Whether due to old public opinion about the effects of cannabis or government efforts to foster moral panic over content in a credible population, many of the clearly false myths about cannabis remain in the public consciousness for generations.
And although no substance in history is more surrounded by myths than cannabis, more and more people are finally discovering the benefits of this often misunderstood plant. Here are five myths about marijuana that deserve to be discussed. Why establishing facts about cannabis is an important first step in understanding the good that the plant can offer people in all walks of life.
1. Cannabis is a gateway drug
Despite the constant efforts of the Crusaders against marijuana to spread propaganda to the general public in the last four decades, the idea that cannabis is being used to open the door to hard drugs such as heroin and cocaine is clearly wrong. In the 1980s, the global increase in cocaine use was even accompanied by a general decrease in the use of marijuana in the public interest.
According to data published in the journal Drug and Alcohol Review, cannabis use is associated with a lower injection rate in adolescents at risk. In general, cannabis propaganda has always been afraid that something other than tobacco, caffeine and alcohol is immoral.
Although alcohol consumption causes many more problems in society than marijuana, cannabis has been a threat to the general public since the early twentieth century.
2. Cannabis cannot be bought online
Although it is now legal to buy marijuana in countries such as Canada, the public still mistakenly believes that cannabis cannot be ordered online. It is even easier than ever to contact a mail order clinic. The myth about the illegality of online marijuana delivery services can generate general confusion about the application of the law on substances sent by mail.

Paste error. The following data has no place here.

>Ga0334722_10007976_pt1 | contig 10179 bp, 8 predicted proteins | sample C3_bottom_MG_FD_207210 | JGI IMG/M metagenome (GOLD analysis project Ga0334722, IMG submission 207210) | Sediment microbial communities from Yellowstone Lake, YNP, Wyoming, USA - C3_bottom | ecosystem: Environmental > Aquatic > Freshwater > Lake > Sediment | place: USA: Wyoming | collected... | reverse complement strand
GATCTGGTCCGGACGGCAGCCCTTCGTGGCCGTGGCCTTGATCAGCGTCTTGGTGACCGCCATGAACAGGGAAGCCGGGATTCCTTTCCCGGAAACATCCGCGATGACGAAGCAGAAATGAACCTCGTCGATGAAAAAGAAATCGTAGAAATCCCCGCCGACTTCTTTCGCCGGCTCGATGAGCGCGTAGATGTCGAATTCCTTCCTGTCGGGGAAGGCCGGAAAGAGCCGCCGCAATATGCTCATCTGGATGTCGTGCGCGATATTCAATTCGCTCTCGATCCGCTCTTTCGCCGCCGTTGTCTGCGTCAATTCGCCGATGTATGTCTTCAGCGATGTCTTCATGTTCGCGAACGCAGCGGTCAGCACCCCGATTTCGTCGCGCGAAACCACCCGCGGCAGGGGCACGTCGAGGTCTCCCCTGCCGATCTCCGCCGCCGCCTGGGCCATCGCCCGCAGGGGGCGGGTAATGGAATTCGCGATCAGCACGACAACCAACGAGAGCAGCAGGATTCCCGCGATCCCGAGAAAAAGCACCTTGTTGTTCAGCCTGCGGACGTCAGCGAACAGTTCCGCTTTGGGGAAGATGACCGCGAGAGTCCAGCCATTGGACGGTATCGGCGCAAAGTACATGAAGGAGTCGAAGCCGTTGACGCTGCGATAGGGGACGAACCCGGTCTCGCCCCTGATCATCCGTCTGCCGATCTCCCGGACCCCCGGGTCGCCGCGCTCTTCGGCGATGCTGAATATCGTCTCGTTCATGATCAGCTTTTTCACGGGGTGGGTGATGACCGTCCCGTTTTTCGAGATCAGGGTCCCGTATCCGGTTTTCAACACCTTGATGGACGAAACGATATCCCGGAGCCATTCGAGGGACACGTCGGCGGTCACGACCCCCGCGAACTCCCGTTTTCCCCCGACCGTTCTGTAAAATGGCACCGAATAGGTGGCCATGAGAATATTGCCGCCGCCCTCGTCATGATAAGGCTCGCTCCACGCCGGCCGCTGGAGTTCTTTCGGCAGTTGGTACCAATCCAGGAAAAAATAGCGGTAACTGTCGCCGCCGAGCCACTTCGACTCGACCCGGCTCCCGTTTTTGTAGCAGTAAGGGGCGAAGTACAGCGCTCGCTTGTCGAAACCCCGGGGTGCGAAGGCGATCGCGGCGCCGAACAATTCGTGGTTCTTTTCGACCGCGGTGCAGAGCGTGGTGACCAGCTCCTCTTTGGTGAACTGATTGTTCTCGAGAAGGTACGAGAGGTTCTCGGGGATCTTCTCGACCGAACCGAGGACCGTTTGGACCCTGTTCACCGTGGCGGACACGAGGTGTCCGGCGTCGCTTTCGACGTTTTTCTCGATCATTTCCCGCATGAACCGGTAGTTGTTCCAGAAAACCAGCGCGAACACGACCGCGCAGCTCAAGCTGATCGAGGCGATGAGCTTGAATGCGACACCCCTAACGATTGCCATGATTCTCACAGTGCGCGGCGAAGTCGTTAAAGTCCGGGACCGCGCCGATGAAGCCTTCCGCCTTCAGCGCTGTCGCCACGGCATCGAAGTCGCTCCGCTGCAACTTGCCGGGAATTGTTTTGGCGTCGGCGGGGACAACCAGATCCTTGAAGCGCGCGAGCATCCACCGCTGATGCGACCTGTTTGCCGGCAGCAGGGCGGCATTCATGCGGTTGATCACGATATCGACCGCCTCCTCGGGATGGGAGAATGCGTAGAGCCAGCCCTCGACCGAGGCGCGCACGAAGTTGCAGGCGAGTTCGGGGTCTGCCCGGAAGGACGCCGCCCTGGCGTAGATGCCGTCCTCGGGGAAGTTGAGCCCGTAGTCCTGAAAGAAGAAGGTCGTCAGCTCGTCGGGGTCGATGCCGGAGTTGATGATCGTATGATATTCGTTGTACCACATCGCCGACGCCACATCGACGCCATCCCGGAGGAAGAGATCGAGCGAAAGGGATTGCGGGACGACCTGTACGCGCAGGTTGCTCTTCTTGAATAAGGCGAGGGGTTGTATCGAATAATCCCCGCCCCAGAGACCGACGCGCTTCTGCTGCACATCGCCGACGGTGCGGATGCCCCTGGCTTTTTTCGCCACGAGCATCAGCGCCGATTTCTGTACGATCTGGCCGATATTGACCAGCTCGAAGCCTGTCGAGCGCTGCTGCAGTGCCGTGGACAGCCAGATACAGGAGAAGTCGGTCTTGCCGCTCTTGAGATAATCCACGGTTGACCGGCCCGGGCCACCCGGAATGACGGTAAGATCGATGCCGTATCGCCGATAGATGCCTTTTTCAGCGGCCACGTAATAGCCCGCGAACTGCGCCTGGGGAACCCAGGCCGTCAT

3. Marijuana strips users of their ambition.
As many people will tell you, a traditional cliché of marijuana users is that they have no ambition or personal desire to succeed. In fact, some of the most successful people in history have consumed marijuana regularly. Carl Sagan, an astronomer and intellectual, was known as a cannabis smoker and advocate for the use of this plant. Businessman Steve Jobs smoked pot regularly before founding Apple Computer.
Like the myth of marijuana as a “gateway drug,” it was rumored that cannabis would take the consumer’s appetite, due to a moral panic about the use of marijuana in society. In the United States, for example, politicians have been working against cannabis users for years to build a reputation among voters as a “tough guy.” Unfortunately, the misinformation disseminated by unscrupulous or uninformed politicians has thrived many myths about cannabis worldwide.
4. Marijuana can cause lung cancer
While users often smoke cigarettes and marijuana, the similarities between the two seem to stop there. Indeed, in a recent study at UCLA, scientists found no connection between marijuana use and lung cancer. They even concluded that marijuana could do a lot to prevent the disease among regular consumers.
5. Current strains of marijuana are more potent
Although marijuana growers have certainly been able to produce THC crops in recent years, the myths about current cannabis varieties are much more effective than those of the 1960s and 1970s.
Marijuana efficacy studies are usually based on samples taken by the police during searches. These samples have often been stored for a long time in storage units and have undoubtedly lost much of their capacity.
Although the idea that current cannabis strains may have a slightly higher THC content than yesterday, the general consensus among producers that increased availability of cannabis and more effective smoking habits could sow confusion was at the origin of the intensity of the flow.
As more and more people discover the benefits of marijuana, there is still a lot of misinformation about the effects of the spread of the drug. However, the legalization of marijuana in countries such as Canada and the United States, such as Colorado and Oregon, suggests that the general public is becoming more aware of the benefits of marijuana use.